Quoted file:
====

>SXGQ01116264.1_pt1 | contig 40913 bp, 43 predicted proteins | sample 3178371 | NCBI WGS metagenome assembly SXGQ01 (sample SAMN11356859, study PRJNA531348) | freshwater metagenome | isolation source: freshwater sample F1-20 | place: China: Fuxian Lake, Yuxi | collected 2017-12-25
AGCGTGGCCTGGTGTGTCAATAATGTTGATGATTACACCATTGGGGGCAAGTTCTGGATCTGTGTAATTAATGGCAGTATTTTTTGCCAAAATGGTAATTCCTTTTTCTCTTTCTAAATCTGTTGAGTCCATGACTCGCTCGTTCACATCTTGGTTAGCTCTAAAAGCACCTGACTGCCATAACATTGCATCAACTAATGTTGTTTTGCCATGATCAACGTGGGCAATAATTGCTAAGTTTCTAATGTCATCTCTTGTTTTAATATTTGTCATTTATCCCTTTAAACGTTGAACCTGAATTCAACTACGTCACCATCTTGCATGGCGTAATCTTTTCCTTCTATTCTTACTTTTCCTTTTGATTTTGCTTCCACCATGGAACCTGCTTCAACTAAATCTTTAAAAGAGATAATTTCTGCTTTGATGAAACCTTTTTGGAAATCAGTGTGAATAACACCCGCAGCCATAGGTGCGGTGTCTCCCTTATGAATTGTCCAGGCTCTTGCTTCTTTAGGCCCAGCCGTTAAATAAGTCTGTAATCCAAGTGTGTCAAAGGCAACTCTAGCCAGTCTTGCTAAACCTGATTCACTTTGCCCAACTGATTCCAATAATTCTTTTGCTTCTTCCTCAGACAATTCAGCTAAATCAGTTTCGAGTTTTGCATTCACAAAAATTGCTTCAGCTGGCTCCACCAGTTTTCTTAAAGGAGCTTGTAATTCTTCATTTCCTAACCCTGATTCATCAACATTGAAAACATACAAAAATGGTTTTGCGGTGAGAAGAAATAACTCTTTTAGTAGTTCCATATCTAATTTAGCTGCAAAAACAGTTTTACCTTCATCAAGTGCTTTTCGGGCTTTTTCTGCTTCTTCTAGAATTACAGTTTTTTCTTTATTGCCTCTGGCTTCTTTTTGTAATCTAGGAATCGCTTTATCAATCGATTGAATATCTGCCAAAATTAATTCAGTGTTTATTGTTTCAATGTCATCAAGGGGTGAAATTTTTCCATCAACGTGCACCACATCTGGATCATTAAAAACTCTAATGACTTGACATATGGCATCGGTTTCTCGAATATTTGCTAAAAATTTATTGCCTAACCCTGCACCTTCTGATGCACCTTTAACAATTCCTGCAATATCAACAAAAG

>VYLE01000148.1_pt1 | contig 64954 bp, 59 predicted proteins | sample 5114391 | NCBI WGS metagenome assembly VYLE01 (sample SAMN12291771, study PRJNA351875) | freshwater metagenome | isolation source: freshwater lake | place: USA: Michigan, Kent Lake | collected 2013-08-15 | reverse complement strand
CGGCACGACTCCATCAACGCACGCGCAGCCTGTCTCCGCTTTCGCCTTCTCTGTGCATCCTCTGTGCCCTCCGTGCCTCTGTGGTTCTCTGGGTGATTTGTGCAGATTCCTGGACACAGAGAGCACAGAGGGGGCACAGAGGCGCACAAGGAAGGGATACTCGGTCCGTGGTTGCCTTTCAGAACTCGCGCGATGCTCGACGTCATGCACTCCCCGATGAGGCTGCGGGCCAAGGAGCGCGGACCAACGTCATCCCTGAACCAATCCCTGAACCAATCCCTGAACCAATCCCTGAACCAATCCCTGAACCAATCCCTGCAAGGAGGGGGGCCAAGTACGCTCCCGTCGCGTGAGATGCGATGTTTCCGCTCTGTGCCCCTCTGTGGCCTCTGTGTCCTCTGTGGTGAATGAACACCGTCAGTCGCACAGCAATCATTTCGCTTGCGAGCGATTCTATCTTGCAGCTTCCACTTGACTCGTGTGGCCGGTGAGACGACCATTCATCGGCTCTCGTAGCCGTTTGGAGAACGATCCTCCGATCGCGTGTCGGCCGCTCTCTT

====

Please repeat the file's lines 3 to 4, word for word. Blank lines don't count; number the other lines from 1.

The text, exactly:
>VYLE01000148.1_pt1 | contig 64954 bp, 59 predicted proteins | sample 5114391 | NCBI WGS metagenome assembly VYLE01 (sample SAMN12291771, study PRJNA351875) | freshwater metagenome | isolation source: freshwater lake | place: USA: Michigan, Kent Lake | collected 2013-08-15 | reverse complement strand
CGGCACGACTCCATCAACGCACGCGCAGCCTGTCTCCGCTTTCGCCTTCTCTGTGCATCCTCTGTGCCCTCCGTGCCTCTGTGGTTCTCTGGGTGATTTGTGCAGATTCCTGGACACAGAGAGCACAGAGGGGGCACAGAGGCGCACAAGGAAGGGATACTCGGTCCGTGGTTGCCTTTCAGAACTCGCGCGATGCTCGACGTCATGCACTCCCCGATGAGGCTGCGGGCCAAGGAGCGCGGACCAACGTCATCCCTGAACCAATCCCTGAACCAATCCCTGAACCAATCCCTGAACCAATCCCTGAACCAATCCCTGCAAGGAGGGGGGCCAAGTACGCTCCCGTCGCGTGAGATGCGATGTTTCCGCTCTGTGCCCCTCTGTGGCCTCTGTGTCCTCTGTGGTGAATGAACACCGTCAGTCGCACAGCAATCATTTCGCTTGCGAGCGATTCTATCTTGCAGCTTCCACTTGACTCGTGTGGCCGGTGAGACGACCATTCATCGGCTCTCGTAGCCGTTTGGAGAACGATCCTCCGATCGCGTGTCGGCCGCTCTCTT